It is exactly 24 hours since my record breaking 30-minutes SA 8459 flight from Gaborone to Johannesburg enroute to Cairo on Wednesday April 26.
“Ladies and gentlemen it looks like we are ready to descend 30 minutes ahead of schedule,” the cabin announcement said. A cue for me to down the glass of wine I had barely touched.
With my colleague Ruth Kedikilwe having warned me they don’t serve alcohol on EgyptAir, I knew I should have utilised my time on the GC-Joburg flight more wisely.
The white guy behind me was certainly impressed by the “record time”.
“It’s a good thing it wasn’t the ‘Scare Botswana’ (Air Botswana) aircraft or it would have been a bumpy one-hour flight.” And he had a point. Anyone who has ever boarded AB would know what he was talking about.
Well, time to check in at OR Tambo. “Do they serve serobe (tripe) in Cairo,” the immigration official quips after taking a look at my passport. ‘
“I won’t get my hopes up,” was my response. A few minutes after check-in I am enjoying a drink at Mugg and Bean when I realise the boarding gate for EgyptAir flight MS840 on the flight information display screen in front of me does not match the one on my ticket. I quickly dash to the new boarding gate waiting area where I feel incredibly outnumbered.
The only other black guy there is my would-be Zimbabwean friend. His name is … you guessed it, Pardon. Nobody has an easier task of naming babies than Zimbabweans. No stress at all. They just pick an English adjective from a conversation on their way to hospital and that’s the name for the new-born baby.
“Ladies and gentlemen, welcome on board Flight MS 840 with service from Johannesburg to Cairo. We ask that you please fasten your seatbelts and secure all baggage underneath your seat or in the overhead compartments. We also ask that your seats and table trays are in the upright position for take-off.
“Please turn off all personal electronic devices, including laptops and cell phones. Thank you for choosing EgyptAir and I hope you enjoy your flight,” the flight attendance interprets following her Arabic announcement as we prepare to jet off.
“What are you here for,” the immigration official at Cairo International Airport interrogates for the millionth time before scrutinising my passport for what seemed like an eternity.
The incident reminded me of an episode from television Up Abroad channel National Geographic’s Banged where perfect holidays turn into hellish nightmares for the travellers featured in the series.
The television series recounts, through first-hand interviews and re-enactments, their experiences of being arrested in a foreign country for drug smuggling, and how they coped with the resulting lengthy prison terms. “Did a bankie of weed somehow land on my suitcase,” I wondered.
But it turns out the guy was just being a prick. Soon as I stepped out of the terminal and took a long sniff of the Cairo morning breeze as I looked around for my chauffer, I realised I was the only black guy among a sea of Arabs and white people.
Suddenly I see my name printed on a sheet of A4 paper with two other names. One of them would soon turn out to be my now best buddy Hoosen Bhai from South Africa. He is of Arabic descent so the guy just blended in. “Just great,” I think, “I remain the only black guy here.”
Interestingly he seemed more relieved to meet me. “Man I have been wondering what I was gonna do by myself in this foreign city.”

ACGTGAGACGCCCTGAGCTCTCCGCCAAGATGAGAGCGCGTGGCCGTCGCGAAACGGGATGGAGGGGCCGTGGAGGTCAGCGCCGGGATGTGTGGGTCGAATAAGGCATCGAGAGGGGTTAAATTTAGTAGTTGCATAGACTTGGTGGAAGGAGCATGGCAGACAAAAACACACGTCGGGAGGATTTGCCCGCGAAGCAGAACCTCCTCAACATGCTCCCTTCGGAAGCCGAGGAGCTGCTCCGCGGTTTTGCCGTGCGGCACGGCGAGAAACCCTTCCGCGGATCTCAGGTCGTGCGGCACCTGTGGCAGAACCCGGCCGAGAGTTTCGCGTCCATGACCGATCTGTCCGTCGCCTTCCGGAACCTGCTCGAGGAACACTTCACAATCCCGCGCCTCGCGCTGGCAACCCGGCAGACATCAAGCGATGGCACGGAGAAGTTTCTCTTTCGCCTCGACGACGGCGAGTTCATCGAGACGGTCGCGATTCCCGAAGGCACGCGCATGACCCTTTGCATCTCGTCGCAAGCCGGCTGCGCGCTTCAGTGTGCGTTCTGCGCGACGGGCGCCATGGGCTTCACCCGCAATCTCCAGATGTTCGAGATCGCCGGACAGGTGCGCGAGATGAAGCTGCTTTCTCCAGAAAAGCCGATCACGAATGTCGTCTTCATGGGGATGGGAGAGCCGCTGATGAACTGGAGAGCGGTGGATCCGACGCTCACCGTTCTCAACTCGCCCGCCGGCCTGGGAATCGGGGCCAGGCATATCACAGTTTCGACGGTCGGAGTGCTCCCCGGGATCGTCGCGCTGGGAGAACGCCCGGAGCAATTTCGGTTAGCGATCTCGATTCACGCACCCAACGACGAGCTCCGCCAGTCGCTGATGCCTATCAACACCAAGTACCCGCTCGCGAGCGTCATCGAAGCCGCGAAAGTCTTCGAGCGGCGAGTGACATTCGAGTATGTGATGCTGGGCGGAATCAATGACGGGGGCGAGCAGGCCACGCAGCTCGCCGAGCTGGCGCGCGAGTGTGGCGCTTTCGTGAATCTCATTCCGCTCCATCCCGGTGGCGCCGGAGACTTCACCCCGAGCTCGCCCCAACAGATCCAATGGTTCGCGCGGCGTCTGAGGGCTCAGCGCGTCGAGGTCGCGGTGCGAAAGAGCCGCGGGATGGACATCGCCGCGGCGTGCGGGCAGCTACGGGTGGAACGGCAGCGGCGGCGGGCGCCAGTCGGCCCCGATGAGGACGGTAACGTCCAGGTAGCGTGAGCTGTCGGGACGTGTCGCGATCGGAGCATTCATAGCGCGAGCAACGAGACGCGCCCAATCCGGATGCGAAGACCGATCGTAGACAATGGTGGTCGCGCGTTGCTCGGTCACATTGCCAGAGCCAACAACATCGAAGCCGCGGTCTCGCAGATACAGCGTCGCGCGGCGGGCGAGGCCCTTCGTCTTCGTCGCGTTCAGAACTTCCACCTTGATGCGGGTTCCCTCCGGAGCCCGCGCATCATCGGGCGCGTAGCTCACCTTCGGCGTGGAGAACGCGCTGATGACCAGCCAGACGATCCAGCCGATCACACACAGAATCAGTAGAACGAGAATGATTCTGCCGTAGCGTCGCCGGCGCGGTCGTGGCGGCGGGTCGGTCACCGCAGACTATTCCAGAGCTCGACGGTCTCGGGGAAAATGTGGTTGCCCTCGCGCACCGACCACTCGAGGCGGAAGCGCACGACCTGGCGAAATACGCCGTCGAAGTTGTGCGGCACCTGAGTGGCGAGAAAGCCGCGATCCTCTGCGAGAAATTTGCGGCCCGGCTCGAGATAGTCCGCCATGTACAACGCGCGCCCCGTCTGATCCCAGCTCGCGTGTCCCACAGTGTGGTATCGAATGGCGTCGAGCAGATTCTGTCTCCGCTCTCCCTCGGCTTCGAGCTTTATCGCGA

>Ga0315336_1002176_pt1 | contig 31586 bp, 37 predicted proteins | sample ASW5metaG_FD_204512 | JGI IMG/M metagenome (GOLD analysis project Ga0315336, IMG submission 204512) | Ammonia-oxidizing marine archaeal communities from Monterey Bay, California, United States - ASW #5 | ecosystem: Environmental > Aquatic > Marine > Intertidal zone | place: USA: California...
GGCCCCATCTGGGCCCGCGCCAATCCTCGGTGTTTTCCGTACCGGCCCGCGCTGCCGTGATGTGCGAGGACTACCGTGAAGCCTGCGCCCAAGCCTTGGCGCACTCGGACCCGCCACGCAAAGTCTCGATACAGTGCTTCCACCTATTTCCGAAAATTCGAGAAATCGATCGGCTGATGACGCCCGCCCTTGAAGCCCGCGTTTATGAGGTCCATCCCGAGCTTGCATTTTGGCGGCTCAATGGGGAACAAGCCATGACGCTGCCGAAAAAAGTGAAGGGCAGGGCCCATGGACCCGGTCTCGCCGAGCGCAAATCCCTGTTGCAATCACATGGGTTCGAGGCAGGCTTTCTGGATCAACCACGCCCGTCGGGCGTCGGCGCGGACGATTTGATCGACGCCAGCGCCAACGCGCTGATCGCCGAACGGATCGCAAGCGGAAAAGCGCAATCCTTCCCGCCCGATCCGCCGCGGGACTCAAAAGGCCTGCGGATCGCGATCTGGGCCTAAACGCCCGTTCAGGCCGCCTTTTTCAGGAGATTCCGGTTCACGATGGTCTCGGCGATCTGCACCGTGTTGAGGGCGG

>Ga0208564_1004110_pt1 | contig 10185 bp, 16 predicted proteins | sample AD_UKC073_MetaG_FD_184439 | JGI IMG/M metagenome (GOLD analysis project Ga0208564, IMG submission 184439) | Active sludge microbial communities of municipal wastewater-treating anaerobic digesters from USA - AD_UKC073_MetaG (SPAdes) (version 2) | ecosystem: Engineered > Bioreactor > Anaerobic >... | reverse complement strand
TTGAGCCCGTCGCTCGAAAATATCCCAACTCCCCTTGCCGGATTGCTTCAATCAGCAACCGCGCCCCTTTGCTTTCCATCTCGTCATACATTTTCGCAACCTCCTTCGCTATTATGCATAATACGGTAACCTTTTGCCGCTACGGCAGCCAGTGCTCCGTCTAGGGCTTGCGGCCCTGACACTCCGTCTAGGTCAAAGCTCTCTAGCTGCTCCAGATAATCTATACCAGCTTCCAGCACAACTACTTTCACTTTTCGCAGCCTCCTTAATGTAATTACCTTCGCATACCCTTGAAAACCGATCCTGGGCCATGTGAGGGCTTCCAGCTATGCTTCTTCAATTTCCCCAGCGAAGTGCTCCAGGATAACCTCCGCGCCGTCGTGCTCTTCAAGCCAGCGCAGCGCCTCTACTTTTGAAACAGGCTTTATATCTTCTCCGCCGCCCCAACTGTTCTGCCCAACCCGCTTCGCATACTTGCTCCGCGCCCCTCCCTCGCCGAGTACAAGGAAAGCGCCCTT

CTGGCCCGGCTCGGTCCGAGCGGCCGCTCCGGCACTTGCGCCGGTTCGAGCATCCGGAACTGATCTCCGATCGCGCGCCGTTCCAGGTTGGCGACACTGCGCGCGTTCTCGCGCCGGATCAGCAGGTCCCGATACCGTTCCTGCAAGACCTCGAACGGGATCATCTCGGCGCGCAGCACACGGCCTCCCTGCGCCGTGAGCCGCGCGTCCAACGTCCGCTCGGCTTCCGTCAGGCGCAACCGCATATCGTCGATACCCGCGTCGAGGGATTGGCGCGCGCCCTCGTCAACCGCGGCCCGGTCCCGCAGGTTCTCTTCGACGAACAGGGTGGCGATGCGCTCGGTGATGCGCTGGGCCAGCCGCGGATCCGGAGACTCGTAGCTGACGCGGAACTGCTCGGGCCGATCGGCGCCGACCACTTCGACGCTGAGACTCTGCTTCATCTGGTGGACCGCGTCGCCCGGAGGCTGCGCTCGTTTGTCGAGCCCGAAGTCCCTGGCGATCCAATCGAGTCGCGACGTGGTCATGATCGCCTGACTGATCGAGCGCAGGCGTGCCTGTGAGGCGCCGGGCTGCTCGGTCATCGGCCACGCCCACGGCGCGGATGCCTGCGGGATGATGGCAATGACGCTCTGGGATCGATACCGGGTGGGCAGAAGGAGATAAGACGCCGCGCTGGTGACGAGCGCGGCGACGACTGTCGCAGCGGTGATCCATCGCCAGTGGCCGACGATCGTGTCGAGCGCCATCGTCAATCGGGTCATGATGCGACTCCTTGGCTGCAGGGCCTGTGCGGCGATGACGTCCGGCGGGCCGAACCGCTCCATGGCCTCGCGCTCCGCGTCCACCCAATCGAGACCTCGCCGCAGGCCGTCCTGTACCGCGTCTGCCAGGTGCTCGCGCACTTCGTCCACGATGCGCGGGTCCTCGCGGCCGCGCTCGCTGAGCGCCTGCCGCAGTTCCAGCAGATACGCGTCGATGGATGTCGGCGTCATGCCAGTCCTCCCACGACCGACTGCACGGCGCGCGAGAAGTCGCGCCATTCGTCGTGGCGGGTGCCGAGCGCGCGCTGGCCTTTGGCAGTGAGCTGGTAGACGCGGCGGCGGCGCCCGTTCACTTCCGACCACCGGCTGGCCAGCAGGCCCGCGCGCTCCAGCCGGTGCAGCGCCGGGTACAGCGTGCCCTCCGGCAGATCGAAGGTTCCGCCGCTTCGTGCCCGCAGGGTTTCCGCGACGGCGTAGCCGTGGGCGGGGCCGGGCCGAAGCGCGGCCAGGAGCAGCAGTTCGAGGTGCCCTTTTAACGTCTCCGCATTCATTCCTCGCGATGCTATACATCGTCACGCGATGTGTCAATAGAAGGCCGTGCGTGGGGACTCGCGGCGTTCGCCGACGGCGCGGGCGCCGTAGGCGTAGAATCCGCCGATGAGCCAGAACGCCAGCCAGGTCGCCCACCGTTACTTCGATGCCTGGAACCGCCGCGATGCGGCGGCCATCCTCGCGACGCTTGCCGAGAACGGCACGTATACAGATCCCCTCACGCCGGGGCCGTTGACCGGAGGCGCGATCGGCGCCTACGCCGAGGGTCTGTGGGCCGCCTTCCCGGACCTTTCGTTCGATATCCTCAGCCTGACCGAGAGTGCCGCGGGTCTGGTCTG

I’m like “nigger whatchu talking about, you’re home.’ Anyway, the anxiousness that I felt on landing has since vanished with every minute I have spent here.
I went across the street earlier today for some window shopping and learnt a few things about Cairo. Driving on the “wrong” (right) side of the road was certainly my first observation.
Crossing the street here in Cairo is an acquired skill. The streets are packed with cars zig-zagging around each other trying to find space in heavy traffic. The driving here reminds me of Umbrella for Democratic Change (UDC) president, Duma Boko’s description of President Ian Khama’s dancing moves; Reckless and uncoordinated. Incredibly there are hardly any accidents.
But crossing the streets here is a harrowing experience for someone from the relatively sluggish Gaborone traffic. You do not walk across the street here, you run.
Egypt is a predominantly Muslim country and as such they generally do not drink alcohol here. Although alcohol consumption is not illegal, finding a drink here is a real challenge. I haven’t had a sip since Jo’burg. Although it is summer and temperatures reach highs of 34 Degrees Celsius don’t expect to catch a glimpse of a cleavage.
While you can wear anything you want, it is considered inappropriate and disrespectful to wear certain types of clothing. Younger Egyptian women wear form fitting clothing that covers all of their body. That’s only as far as it goes. Most locals here don’t speak English either. Language is quite a barrier.
On the bright side, if you are from Botswana you’d love the exchange rate. Pula is quite stronger as compared to the Egyptian Pound. A buck would give you almost two here. Even my SA friend, Hoosen, whose Rand currency is weaker than the Pula, went bananas about the exchange rate.
Cairo is also one of the safest places in the world. You don’t get to worry about getting mugged here. I saw a guy walk into a bank with shopping plastics full of cash earlier this morning, no worries at all. That’s the Cairo I have discovered so far and I love every minute.
No more beef with my Editors Spencer Mogapi for imposing this trip on me. As for my Chief Sub-Editor, Eddie Kuhlman, I did not fly over 12 000km for you to spike my story. From Cairo with love.